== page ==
Introduction to the Executive Summary of Iraq: The Day After
The following Executive Summary taken from the Council on Foreign Relations-sponsored Independent Task Force report entitled Iraq: The Day After, details some of the major challenges of reconstruction and governance that lie ahead in a post-Saddam Iraq.
The Task Force report relies heavily on the outstanding leadership of two of America’s most outstanding foreign policy and national security figures: Dr. James R. Schlesinger, the former Secretary of Defense and Energy; and Ambassador Thomas R. Pickering, the former United States (US) Ambassador to the United Nations (UN) and Under Secretary of State. Eric Schwartz, a Senior Fellow at the Council, served as the project director.
After the war, the nation-building and reconstruction process will be the responsibility of our government, other governments, international organizations and non-governmental organizations. But public policy schools and research centers also have an obligation to use their expertise to the limits to provide good information and ideas to those who have to act. In that spirit, we offer this Task Force report to shed light on how we should engage in the profoundly important task of reconstructing and governing Iraq in a post-Saddam transition.
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If the United States goes to war and removes the regime of Saddam Hussein, American interests will demand an extraordinary commitment of US financial and personnel resources to post-conflict transitional assistance and reconstruction. These interests include eliminating Iraqi weapons of mass destruction (WMD); ending Iraqi contacts, whether limited or extensive, with international terrorist organizations; ensuring that a post-transition Iraqi government can maintain the country’s territorial integrity and independence while contributing to regional stability; and offering the people of Iraq a future in which they have a meaningful voice in the vital decisions that impact their lives.
But US officials have yet to fully describe to Congress and the American people the magnitude of the resources that will be required to meet post-conflict needs. Nor have they outlined in detail their perspectives on the structure of post-conflict governance. The Task Force believes that these issues require immediate attention, and encourages the administration to take action in four key areas:
Key Recommendation #1: An American Political Commitment to the Future of Iraq: The president should build on his recent statements in support of US engagement in Iraq by making clear to Congress, the American people, and the people of Iraq that the United States will stay the course. He should announce a multibillion dollar, multiyear post-conflict reconstruction program and seek formal congressional endorsement. By announcing such a program, the president would give Iraqis confidence that the United States is committed to contribute meaningfully to the development of Iraq and would enable US government agencies to plan more effectively for long-term US involvement.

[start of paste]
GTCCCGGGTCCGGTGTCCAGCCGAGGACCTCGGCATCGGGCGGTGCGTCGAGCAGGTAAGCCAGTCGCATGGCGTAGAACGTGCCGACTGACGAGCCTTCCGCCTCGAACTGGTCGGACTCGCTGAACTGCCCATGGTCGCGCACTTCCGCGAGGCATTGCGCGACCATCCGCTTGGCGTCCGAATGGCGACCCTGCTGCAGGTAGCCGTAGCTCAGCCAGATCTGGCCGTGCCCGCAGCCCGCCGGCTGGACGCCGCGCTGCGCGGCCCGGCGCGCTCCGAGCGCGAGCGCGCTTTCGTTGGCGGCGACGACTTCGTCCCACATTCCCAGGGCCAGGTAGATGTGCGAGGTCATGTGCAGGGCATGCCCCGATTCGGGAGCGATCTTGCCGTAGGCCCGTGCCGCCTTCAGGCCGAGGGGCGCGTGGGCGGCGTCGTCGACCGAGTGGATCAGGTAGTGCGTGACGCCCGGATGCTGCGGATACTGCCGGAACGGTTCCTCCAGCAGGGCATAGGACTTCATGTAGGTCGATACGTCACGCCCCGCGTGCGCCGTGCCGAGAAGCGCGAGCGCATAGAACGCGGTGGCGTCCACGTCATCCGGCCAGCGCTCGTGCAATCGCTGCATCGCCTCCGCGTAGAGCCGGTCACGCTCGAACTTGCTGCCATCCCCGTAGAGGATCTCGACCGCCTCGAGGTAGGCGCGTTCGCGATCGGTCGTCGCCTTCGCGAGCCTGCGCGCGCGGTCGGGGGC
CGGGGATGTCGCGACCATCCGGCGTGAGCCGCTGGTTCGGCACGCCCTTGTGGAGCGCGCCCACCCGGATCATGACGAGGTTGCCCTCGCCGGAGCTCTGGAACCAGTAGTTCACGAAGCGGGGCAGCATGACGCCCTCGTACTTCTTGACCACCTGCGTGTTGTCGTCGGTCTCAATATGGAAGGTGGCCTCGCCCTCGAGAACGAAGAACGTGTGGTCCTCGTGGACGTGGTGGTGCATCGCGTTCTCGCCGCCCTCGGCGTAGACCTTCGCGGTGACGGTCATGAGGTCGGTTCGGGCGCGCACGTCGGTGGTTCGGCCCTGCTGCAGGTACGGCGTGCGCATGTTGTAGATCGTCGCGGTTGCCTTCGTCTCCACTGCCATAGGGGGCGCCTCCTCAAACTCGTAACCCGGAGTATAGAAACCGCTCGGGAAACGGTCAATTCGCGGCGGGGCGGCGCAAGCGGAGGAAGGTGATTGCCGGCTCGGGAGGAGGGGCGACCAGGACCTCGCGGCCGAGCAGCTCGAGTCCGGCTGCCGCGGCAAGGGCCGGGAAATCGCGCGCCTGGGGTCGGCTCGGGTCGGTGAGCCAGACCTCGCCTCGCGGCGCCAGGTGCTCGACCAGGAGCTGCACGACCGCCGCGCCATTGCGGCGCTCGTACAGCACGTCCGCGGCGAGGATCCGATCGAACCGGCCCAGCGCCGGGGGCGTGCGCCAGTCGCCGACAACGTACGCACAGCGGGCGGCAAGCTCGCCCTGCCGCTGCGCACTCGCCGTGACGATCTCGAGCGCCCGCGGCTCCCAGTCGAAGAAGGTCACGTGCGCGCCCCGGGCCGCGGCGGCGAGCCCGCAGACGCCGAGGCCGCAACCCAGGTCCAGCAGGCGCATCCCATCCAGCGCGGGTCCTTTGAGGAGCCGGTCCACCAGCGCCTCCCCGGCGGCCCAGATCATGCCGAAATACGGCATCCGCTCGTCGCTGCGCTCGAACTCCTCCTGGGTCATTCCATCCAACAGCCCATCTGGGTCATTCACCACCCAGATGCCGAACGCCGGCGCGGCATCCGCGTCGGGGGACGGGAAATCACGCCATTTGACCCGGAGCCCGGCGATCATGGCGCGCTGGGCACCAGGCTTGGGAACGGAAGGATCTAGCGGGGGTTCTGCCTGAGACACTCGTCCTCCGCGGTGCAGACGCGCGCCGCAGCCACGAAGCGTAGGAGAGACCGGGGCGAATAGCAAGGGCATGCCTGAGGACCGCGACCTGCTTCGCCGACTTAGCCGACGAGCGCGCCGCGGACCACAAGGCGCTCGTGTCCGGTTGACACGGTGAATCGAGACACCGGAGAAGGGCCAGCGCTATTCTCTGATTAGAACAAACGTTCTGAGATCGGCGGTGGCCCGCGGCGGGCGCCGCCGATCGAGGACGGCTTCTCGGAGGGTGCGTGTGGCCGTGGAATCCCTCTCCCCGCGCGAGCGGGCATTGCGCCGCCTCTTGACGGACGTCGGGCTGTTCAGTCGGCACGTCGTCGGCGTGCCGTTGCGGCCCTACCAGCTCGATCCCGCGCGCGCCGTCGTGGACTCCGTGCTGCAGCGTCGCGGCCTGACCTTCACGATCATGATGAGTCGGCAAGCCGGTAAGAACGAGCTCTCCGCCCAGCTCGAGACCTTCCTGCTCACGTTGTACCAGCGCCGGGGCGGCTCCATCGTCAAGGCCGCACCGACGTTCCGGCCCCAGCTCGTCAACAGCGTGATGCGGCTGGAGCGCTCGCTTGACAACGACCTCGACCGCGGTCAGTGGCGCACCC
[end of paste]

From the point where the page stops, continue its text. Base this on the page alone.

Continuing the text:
The scale of American resources that will be required could amount to some $20 billion per year for several years. This figure assumes a deployment of 75,000 troops for post-conflict peace stabilization (at about $16.8 billion annually), as well as funding for humanitarian and reconstruction assistance (as recommended immediately below). If the troop requirements are much larger than 75,000—a real possibility—the funding requirement would be much greater.*
For reconstruction and humanitarian assistance alone, the president should request from Congress $3 billion for a one-year period, and make clear that the United States will be prepared to make substantial additional contributions in the future. This initial contribution would include $2.5 billion for reconstruction and $500 million for humanitarian aid.** (However, if there are significant interruptions in the availability of Iraqi oil revenues for the Oil-for-Food Program, the figure for humanitarian assistance would need to be considerably higher).
Key Recommendation #2: Protecting Iraqi Civilians - A Key to Winning the Peace: From the outset of conflict, the US military should deploy forces with a mission to establish public security and provide humanitarian aid. This is distinct from the tasks generally assigned to combat troops, but it will be critical to preventing lawlessness and reassuring Iraqis who might otherwise flee their homes. As women and children will constitute the majority of refugees and internally displaced persons, special efforts should be made to ensure that they are protected from sexual assault and that their medical and health care needs are met. The Bush administration should sustain this public security focus throughout the transition. None of the other US objectives in rebuilding Iraq would be realized in the absence of public security. If the administration fails to address this issue effectively, it would fuel the perception that the result of the US intervention is an increase in humanitarian suffering.
Additional Recommendations - Protecting Iraqi Civilians:
- Assist civilian victims of any use of WMD. The US and coalition partners should be ready to conduct rapid assessments of any WMD use, publicize the results of such assessments, provide information to Iraqis on how to mitigate the impact of WMD, and provide assistance to alleviate the health effects of WMD exposure should it occur.